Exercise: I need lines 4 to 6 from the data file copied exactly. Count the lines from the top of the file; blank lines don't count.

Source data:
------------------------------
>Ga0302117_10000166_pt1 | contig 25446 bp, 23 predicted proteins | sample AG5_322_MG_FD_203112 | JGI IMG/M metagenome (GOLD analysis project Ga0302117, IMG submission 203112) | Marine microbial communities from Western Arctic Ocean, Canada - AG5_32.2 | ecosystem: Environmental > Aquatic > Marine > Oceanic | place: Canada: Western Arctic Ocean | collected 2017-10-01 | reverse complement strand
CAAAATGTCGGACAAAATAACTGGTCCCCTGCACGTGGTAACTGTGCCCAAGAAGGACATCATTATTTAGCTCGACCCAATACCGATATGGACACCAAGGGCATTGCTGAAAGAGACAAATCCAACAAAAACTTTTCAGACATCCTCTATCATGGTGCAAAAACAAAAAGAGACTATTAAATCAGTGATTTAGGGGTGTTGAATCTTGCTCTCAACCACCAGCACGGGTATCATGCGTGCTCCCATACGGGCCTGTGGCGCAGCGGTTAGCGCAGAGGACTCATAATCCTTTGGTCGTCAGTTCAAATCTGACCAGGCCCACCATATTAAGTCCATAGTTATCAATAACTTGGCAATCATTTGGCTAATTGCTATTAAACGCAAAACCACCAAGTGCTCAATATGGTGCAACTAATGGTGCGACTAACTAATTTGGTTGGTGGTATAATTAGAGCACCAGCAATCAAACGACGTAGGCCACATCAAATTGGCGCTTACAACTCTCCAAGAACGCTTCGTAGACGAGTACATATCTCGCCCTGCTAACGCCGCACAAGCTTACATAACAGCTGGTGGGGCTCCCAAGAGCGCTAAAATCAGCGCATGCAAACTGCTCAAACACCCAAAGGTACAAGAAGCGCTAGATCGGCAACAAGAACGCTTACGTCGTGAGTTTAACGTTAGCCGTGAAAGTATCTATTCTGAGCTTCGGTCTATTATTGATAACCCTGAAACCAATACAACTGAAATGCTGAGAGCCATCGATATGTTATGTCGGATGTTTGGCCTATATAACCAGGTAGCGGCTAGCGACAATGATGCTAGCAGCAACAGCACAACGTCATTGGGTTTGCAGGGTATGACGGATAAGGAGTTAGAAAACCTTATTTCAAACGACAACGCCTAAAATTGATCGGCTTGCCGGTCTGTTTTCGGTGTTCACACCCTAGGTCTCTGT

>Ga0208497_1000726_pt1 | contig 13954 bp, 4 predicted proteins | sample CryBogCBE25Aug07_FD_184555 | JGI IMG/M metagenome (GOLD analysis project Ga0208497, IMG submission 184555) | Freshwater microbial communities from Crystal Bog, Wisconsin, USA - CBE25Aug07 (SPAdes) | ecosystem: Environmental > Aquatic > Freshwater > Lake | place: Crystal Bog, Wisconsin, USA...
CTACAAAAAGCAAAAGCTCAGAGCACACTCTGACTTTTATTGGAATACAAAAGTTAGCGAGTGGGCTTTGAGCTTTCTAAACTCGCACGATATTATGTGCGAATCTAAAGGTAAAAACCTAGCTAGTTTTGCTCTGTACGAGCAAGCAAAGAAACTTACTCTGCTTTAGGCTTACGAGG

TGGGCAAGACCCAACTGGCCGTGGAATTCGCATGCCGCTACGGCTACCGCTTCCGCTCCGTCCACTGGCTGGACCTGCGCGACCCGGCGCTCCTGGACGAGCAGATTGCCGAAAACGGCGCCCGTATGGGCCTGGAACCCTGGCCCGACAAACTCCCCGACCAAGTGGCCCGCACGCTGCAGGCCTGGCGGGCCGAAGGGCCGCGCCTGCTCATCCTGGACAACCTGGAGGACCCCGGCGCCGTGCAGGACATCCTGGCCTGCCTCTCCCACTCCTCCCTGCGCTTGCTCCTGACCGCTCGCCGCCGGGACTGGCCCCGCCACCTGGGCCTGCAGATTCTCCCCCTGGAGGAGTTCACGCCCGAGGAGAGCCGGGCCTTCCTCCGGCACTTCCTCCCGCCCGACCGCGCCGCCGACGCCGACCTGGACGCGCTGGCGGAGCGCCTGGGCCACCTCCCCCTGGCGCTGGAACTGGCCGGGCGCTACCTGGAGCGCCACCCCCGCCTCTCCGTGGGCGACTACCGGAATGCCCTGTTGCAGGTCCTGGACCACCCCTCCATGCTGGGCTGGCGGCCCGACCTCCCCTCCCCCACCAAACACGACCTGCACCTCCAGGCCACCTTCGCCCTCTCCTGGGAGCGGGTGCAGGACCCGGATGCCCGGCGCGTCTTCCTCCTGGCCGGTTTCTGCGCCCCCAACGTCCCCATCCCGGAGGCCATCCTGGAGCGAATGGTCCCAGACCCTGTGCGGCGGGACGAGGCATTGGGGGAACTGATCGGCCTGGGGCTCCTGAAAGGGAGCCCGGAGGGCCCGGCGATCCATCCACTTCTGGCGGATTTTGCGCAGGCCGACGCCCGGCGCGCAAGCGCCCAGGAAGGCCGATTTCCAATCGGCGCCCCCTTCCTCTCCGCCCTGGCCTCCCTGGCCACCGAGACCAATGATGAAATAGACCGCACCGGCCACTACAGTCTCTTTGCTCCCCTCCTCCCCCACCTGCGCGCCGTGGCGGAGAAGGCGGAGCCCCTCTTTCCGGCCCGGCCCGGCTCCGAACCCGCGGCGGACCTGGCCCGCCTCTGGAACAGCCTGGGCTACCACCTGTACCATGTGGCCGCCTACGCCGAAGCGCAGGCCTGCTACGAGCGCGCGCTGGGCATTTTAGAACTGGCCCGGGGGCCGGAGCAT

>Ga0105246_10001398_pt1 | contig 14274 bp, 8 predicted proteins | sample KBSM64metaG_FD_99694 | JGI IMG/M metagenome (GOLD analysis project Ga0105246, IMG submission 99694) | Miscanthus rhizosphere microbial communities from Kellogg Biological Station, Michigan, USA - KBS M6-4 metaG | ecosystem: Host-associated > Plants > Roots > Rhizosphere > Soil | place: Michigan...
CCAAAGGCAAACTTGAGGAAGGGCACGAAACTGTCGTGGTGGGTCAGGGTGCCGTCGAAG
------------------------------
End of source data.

CTACAAAAAGCAAAAGCTCAGAGCACACTCTGACTTTTATTGGAATACAAAAGTTAGCGAGTGGGCTTTGAGCTTTCTAAACTCGCACGATATTATGTGCGAATCTAAAGGTAAAAACCTAGCTAGTTTTGCTCTGTACGAGCAAGCAAAGAAACTTACTCTGCTTTAGGCTTACGAGG

TGGGCAAGACCCAACTGGCCGTGGAATTCGCATGCCGCTACGGCTACCGCTTCCGCTCCGTCCACTGGCTGGACCTGCGCGACCCGGCGCTCCTGGACGAGCAGATTGCCGAAAACGGCGCCCGTATGGGCCTGGAACCCTGGCCCGACAAACTCCCCGACCAAGTGGCCCGCACGCTGCAGGCCTGGCGGGCCGAAGGGCCGCGCCTGCTCATCCTGGACAACCTGGAGGACCCCGGCGCCGTGCAGGACATCCTGGCCTGCCTCTCCCACTCCTCCCTGCGCTTGCTCCTGACCGCTCGCCGCCGGGACTGGCCCCGCCACCTGGGCCTGCAGATTCTCCCCCTGGAGGAGTTCACGCCCGAGGAGAGCCGGGCCTTCCTCCGGCACTTCCTCCCGCCCGACCGCGCCGCCGACGCCGACCTGGACGCGCTGGCGGAGCGCCTGGGCCACCTCCCCCTGGCGCTGGAACTGGCCGGGCGCTACCTGGAGCGCCACCCCCGCCTCTCCGTGGGCGACTACCGGAATGCCCTGTTGCAGGTCCTGGACCACCCCTCCATGCTGGGCTGGCGGCCCGACCTCCCCTCCCCCACCAAACACGACCTGCACCTCCAGGCCACCTTCGCCCTCTCCTGGGAGCGGGTGCAGGACCCGGATGCCCGGCGCGTCTTCCTCCTGGCCGGTTTCTGCGCCCCCAACGTCCCCATCCCGGAGGCCATCCTGGAGCGAATGGTCCCAGACCCTGTGCGGCGGGACGAGGCATTGGGGGAACTGATCGGCCTGGGGCTCCTGAAAGGGAGCCCGGAGGGCCCGGCGATCCATCCACTTCTGGCGGATTTTGCGCAGGCCGACGCCCGGCGCGCAAGCGCCCAGGAAGGCCGATTTCCAATCGGCGCCCCCTTCCTCTCCGCCCTGGCCTCCCTGGCCACCGAGACCAATGATGAAATAGACCGCACCGGCCACTACAGTCTCTTTGCTCCCCTCCTCCCCCACCTGCGCGCCGTGGCGGAGAAGGCGGAGCCCCTCTTTCCGGCCCGGCCCGGCTCCGAACCCGCGGCGGACCTGGCCCGCCTCTGGAACAGCCTGGGCTACCACCTGTACCATGTGGCCGCCTACGCCGAAGCGCAGGCCTGCTACGAGCGCGCGCTGGGCATTTTAGAACTGGCCCGGGGGCCGGAGCAT

>Ga0105246_10001398_pt1 | contig 14274 bp, 8 predicted proteins | sample KBSM64metaG_FD_99694 | JGI IMG/M metagenome (GOLD analysis project Ga0105246, IMG submission 99694) | Miscanthus rhizosphere microbial communities from Kellogg Biological Station, Michigan, USA - KBS M6-4 metaG | ecosystem: Host-associated > Plants > Roots > Rhizosphere > Soil | place: Michigan...